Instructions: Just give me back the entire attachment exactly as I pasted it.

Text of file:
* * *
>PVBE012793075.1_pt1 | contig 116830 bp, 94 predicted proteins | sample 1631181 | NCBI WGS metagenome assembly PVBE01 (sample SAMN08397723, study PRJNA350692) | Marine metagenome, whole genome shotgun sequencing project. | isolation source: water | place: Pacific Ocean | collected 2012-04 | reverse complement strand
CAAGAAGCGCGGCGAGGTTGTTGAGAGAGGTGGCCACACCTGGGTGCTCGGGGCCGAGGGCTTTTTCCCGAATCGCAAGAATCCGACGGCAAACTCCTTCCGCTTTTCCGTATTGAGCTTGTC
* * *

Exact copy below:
>PVBE012793075.1_pt1 | contig 116830 bp, 94 predicted proteins | sample 1631181 | NCBI WGS metagenome assembly PVBE01 (sample SAMN08397723, study PRJNA350692) | Marine metagenome, whole genome shotgun sequencing project. | isolation source: water | place: Pacific Ocean | collected 2012-04 | reverse complement strand
CAAGAAGCGCGGCGAGGTTGTTGAGAGAGGTGGCCACACCTGGGTGCTCGGGGCCGAGGGCTTTTTCCCGAATCGCAAGAATCCGACGGCAAACTCCTTCCGCTTTTCCGTATTGAGCTTGTC